What happens when you find something something on a loved one’s phone that shouldn’t be there? What if that’s something that concerns you? We’re tackling the mysterious case of “why is that on your phone” in this week’s <a Ask Lifehacker tech support column.
Without further ado, Lifehacker reader Sarah writes:
“In the history on my fiancé’s phone shows some disturbing sites, he claims they must be pop ups. That he wouldn’t have searched these. He also said it could be possible he clicked on a picture and it pulled something up he didn’t search himself, but it was there in history - the same site like 4 times in a row. What do you think?”
You didn’t really clarify what you meant by “disturbing,” which I’m going to assume is some simple porn. If, however, I’m totally softballing this, and what you found is a lot worse—something super-illegal, like child pornography—then I think you need to take a harsher stance on this one and possibly even involve the authorities, depending on what we’re talking about here. That kind of stuff doesn’t just “pop up” when you’re browsing the web.
Assuming this is a normal “why is there porn on your phone” conversation, it’s plausible that your husband was browsing the web, doing whatever, and a porn site pop-up appeared on whatever site he was looking at. What’s more likely is that he could have been tapping around a site and accidentally pulled up the offending website himself. It happens. What’s probably telling, in this case, is whether the site just appears in the history as-is—indicating it just happened to appear for no rhyme or reason—or whether it’s surrounded by a bunch of other sites of similar ilk, or Google searches for whatever thing was on said site (thus solving the mystery).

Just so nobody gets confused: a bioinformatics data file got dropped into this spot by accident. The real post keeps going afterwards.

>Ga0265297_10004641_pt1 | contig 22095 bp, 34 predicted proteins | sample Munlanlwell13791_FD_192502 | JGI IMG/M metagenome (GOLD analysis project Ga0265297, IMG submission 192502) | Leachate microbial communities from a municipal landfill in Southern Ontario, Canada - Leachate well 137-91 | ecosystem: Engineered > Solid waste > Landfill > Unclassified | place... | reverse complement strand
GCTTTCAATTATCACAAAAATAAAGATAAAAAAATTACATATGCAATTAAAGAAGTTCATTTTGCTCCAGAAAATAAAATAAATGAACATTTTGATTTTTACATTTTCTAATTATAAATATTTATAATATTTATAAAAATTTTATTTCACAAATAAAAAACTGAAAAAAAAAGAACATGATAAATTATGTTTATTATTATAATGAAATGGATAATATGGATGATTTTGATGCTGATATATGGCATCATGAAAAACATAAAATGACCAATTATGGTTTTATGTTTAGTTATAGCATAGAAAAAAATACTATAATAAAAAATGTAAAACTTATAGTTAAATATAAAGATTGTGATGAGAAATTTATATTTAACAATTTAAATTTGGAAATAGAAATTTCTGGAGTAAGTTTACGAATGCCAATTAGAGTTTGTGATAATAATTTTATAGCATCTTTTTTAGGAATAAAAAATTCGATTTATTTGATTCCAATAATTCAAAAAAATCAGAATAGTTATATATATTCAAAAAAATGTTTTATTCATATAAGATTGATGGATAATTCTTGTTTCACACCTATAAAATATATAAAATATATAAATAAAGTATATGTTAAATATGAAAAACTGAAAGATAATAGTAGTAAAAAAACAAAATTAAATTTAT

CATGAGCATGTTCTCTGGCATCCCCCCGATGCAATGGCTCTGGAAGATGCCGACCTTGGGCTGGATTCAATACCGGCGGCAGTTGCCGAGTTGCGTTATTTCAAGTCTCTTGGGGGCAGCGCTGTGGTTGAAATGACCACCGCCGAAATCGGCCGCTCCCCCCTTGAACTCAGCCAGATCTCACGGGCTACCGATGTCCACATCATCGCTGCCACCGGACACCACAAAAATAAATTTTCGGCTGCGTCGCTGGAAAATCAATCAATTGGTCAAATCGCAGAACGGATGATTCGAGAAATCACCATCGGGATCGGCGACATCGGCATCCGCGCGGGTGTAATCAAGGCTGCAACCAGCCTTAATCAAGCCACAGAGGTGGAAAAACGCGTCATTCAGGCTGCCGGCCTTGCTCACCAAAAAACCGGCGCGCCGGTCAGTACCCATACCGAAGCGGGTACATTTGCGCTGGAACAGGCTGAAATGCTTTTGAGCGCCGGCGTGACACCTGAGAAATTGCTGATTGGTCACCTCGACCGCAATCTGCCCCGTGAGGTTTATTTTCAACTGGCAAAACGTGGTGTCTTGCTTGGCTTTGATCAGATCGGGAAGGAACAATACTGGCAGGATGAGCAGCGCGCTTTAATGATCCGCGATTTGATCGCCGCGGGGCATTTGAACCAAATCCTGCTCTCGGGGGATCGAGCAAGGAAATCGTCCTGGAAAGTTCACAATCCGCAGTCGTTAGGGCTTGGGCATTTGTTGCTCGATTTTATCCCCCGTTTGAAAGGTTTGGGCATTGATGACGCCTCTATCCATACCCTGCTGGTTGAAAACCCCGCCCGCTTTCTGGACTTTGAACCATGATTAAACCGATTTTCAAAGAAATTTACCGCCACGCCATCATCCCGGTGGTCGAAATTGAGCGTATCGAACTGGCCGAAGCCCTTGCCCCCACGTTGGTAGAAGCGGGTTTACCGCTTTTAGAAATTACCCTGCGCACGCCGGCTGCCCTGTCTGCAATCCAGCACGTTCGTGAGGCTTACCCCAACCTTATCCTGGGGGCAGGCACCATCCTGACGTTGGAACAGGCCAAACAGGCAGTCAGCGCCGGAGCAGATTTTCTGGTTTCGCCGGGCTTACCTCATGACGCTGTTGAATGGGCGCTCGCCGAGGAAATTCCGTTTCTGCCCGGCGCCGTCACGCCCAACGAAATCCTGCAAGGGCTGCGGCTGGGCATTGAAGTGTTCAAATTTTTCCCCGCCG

Now, if you’re seeing the exact same site four times in a row across multiple timeframes, and there’s nothing in the search history that provides these sites with a common link—i.e., the same website isn’t sending him the same pop-up—the plot thickens. I’m not going to rule one way or the other, since I can’t see the evidence myself, but I would wager that this is less of an “accident”. That’s not saying it isn’t, but the whole situation might require a bit more thought.
As I alluded to earlier, if it’s just this one site that makes a frequent appearance in the history—and it’s only, say, the home page, and your fiancé isn’t digging deeper into whatever the site offers—I might give a pass on this one. Whatever the reason, it seems innocent enough; who loads the first page of a naughty website, after all, and calls it a day?
Conversely, if your partner is browsing a lot of pages on the same domain around the same time, well, you have your answer right there.
What would I do in this case? Don’t sweat it. This hardly sounds like your partner is some kind of sexual addict or whatnot. Unless he was browsing for “how to make bombs,” “how to cut up a corpse,” or lots and lots of porn—constant porn, really, or even some kind of incredibly graphic porn that’s beyond the “norm,” as it were—I’d give him a pass on this one.
This decision is entirely yours to make, and only you know the true details of what’s going on, but my gut feeling is to just let it ride if these websites aren’t presenting (or are indicative of) a clearer problem. If there is a more substantive issue, then by all means, have that conversation. Nobody would fault you for that!